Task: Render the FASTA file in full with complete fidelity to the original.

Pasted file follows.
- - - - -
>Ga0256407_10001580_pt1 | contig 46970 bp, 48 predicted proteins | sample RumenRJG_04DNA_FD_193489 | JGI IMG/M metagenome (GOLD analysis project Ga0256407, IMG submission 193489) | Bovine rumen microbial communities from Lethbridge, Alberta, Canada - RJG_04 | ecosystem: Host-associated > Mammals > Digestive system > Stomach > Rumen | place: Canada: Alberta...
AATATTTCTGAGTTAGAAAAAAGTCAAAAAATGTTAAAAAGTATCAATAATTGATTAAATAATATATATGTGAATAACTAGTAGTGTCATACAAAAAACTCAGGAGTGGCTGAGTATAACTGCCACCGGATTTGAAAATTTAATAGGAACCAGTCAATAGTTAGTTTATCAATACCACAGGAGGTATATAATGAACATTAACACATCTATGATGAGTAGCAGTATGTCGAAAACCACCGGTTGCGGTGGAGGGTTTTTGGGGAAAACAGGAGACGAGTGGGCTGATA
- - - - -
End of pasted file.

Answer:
>Ga0256407_10001580_pt1 | contig 46970 bp, 48 predicted proteins | sample RumenRJG_04DNA_FD_193489 | JGI IMG/M metagenome (GOLD analysis project Ga0256407, IMG submission 193489) | Bovine rumen microbial communities from Lethbridge, Alberta, Canada - RJG_04 | ecosystem: Host-associated > Mammals > Digestive system > Stomach > Rumen | place: Canada: Alberta...
AATATTTCTGAGTTAGAAAAAAGTCAAAAAATGTTAAAAAGTATCAATAATTGATTAAATAATATATATGTGAATAACTAGTAGTGTCATACAAAAAACTCAGGAGTGGCTGAGTATAACTGCCACCGGATTTGAAAATTTAATAGGAACCAGTCAATAGTTAGTTTATCAATACCACAGGAGGTATATAATGAACATTAACACATCTATGATGAGTAGCAGTATGTCGAAAACCACCGGTTGCGGTGGAGGGTTTTTGGGGAAAACAGGAGACGAGTGGGCTGATA